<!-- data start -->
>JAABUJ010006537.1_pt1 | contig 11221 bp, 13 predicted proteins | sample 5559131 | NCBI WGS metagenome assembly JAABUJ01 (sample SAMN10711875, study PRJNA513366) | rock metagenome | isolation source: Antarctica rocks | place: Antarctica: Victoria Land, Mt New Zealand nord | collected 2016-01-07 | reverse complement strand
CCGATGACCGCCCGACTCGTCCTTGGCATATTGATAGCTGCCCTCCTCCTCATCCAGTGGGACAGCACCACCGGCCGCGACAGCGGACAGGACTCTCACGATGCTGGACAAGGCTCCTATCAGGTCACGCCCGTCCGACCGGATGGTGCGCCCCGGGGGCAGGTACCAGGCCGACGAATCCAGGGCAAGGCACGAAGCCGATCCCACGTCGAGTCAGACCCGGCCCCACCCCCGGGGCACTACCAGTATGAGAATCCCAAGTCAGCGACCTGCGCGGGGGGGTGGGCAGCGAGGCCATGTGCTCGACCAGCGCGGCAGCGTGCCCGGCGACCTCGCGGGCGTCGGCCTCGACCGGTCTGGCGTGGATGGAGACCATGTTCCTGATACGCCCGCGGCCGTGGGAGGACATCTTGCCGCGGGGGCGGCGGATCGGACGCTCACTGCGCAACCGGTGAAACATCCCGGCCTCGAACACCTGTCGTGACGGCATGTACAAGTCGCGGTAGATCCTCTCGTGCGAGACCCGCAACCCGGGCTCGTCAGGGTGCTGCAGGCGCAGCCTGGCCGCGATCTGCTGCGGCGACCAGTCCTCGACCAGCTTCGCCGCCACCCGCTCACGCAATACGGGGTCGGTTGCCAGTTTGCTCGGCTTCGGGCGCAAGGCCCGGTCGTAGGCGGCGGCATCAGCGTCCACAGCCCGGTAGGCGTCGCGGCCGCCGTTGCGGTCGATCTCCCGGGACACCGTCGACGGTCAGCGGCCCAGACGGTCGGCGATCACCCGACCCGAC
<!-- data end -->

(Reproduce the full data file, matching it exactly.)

>JAABUJ010006537.1_pt1 | contig 11221 bp, 13 predicted proteins | sample 5559131 | NCBI WGS metagenome assembly JAABUJ01 (sample SAMN10711875, study PRJNA513366) | rock metagenome | isolation source: Antarctica rocks | place: Antarctica: Victoria Land, Mt New Zealand nord | collected 2016-01-07 | reverse complement strand
CCGATGACCGCCCGACTCGTCCTTGGCATATTGATAGCTGCCCTCCTCCTCATCCAGTGGGACAGCACCACCGGCCGCGACAGCGGACAGGACTCTCACGATGCTGGACAAGGCTCCTATCAGGTCACGCCCGTCCGACCGGATGGTGCGCCCCGGGGGCAGGTACCAGGCCGACGAATCCAGGGCAAGGCACGAAGCCGATCCCACGTCGAGTCAGACCCGGCCCCACCCCCGGGGCACTACCAGTATGAGAATCCCAAGTCAGCGACCTGCGCGGGGGGGTGGGCAGCGAGGCCATGTGCTCGACCAGCGCGGCAGCGTGCCCGGCGACCTCGCGGGCGTCGGCCTCGACCGGTCTGGCGTGGATGGAGACCATGTTCCTGATACGCCCGCGGCCGTGGGAGGACATCTTGCCGCGGGGGCGGCGGATCGGACGCTCACTGCGCAACCGGTGAAACATCCCGGCCTCGAACACCTGTCGTGACGGCATGTACAAGTCGCGGTAGATCCTCTCGTGCGAGACCCGCAACCCGGGCTCGTCAGGGTGCTGCAGGCGCAGCCTGGCCGCGATCTGCTGCGGCGACCAGTCCTCGACCAGCTTCGCCGCCACCCGCTCACGCAATACGGGGTCGGTTGCCAGTTTGCTCGGCTTCGGGCGCAAGGCCCGGTCGTAGGCGGCGGCATCAGCGTCCACAGCCCGGTAGGCGTCGCGGCCGCCGTTGCGGTCGATCTCCCGGGACACCGTCGACGGTCAGCGGCCCAGACGGTCGGCGATCACCCGACCCGAC